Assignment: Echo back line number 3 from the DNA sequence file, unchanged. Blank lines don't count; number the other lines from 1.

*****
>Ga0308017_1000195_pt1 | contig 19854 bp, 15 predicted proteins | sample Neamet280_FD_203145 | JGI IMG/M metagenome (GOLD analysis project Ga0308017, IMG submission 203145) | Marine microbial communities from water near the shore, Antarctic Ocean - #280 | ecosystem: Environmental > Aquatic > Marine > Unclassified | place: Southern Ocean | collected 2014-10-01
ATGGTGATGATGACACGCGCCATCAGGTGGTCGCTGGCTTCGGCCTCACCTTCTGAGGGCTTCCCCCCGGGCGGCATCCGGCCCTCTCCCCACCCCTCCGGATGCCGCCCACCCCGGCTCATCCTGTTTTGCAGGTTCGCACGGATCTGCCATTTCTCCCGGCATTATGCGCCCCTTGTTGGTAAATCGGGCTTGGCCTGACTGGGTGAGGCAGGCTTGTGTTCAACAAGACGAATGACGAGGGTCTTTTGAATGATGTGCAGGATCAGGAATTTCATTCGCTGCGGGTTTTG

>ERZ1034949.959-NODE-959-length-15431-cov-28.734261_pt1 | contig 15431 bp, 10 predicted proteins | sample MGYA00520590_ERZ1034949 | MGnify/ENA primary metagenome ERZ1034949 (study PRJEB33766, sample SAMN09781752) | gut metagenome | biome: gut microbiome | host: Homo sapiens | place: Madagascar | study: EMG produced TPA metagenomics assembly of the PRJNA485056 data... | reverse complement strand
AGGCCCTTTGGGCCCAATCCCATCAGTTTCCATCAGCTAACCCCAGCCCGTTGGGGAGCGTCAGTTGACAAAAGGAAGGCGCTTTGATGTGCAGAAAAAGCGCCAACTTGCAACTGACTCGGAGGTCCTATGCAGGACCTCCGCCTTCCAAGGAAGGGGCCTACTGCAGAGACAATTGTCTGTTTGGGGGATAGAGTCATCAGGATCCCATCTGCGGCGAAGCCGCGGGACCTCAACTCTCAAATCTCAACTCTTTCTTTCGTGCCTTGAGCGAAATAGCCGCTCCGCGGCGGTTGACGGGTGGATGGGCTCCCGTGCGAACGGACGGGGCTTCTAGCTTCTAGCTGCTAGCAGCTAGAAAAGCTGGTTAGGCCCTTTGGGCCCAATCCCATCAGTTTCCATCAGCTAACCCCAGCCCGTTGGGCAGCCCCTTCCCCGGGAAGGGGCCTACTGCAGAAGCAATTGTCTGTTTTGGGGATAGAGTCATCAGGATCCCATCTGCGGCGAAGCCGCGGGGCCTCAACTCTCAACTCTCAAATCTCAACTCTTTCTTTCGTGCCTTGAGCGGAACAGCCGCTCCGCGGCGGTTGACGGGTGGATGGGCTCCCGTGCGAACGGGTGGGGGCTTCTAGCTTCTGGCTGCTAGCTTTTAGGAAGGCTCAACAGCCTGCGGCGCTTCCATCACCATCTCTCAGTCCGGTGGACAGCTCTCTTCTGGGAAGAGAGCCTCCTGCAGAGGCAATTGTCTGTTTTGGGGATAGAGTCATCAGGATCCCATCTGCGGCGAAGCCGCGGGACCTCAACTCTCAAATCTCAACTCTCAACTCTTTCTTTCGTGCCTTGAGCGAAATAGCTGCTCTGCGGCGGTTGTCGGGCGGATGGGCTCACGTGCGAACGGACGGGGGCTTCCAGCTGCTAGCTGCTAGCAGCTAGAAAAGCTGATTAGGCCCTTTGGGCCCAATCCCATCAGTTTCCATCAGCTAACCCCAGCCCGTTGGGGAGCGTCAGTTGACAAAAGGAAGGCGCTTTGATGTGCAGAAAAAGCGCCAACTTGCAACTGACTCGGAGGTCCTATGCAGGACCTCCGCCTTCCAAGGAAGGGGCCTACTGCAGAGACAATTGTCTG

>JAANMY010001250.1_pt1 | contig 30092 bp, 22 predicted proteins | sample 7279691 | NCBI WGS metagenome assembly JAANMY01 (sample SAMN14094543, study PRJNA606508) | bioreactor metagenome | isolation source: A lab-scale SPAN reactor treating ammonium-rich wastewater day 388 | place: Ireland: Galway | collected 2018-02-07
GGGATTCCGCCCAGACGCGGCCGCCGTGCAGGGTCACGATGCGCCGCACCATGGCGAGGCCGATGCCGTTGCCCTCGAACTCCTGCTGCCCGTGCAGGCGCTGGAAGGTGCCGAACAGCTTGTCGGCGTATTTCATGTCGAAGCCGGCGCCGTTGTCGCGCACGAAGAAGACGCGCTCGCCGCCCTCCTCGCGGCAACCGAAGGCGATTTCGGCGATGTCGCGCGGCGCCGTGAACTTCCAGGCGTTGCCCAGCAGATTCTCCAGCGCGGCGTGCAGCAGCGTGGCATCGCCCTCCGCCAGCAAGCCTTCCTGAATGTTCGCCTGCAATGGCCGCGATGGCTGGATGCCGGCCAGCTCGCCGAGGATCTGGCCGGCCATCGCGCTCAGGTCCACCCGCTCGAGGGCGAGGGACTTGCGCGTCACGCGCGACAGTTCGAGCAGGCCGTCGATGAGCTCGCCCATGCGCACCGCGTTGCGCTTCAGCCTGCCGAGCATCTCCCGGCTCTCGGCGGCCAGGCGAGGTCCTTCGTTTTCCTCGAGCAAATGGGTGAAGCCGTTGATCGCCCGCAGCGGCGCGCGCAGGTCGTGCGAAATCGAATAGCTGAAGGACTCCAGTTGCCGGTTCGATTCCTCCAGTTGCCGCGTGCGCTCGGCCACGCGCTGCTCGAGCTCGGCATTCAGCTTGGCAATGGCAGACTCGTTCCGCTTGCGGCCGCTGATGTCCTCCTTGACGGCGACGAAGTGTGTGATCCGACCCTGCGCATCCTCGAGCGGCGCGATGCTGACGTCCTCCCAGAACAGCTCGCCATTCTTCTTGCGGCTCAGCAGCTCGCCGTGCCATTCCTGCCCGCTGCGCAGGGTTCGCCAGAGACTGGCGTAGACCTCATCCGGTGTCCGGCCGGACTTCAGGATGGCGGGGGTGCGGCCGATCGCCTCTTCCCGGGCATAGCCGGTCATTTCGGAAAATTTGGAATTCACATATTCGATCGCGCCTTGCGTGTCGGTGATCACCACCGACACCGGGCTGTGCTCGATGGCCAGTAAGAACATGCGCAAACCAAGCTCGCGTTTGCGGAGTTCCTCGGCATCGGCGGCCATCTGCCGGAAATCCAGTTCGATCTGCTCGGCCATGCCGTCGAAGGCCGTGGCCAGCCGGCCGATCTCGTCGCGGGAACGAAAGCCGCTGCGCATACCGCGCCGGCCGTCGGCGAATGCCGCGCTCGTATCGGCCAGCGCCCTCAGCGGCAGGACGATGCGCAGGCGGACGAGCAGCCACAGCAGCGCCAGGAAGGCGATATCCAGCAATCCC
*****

>ERZ1034949.959-NODE-959-length-15431-cov-28.734261_pt1 | contig 15431 bp, 10 predicted proteins | sample MGYA00520590_ERZ1034949 | MGnify/ENA primary metagenome ERZ1034949 (study PRJEB33766, sample SAMN09781752) | gut metagenome | biome: gut microbiome | host: Homo sapiens | place: Madagascar | study: EMG produced TPA metagenomics assembly of the PRJNA485056 data... | reverse complement strand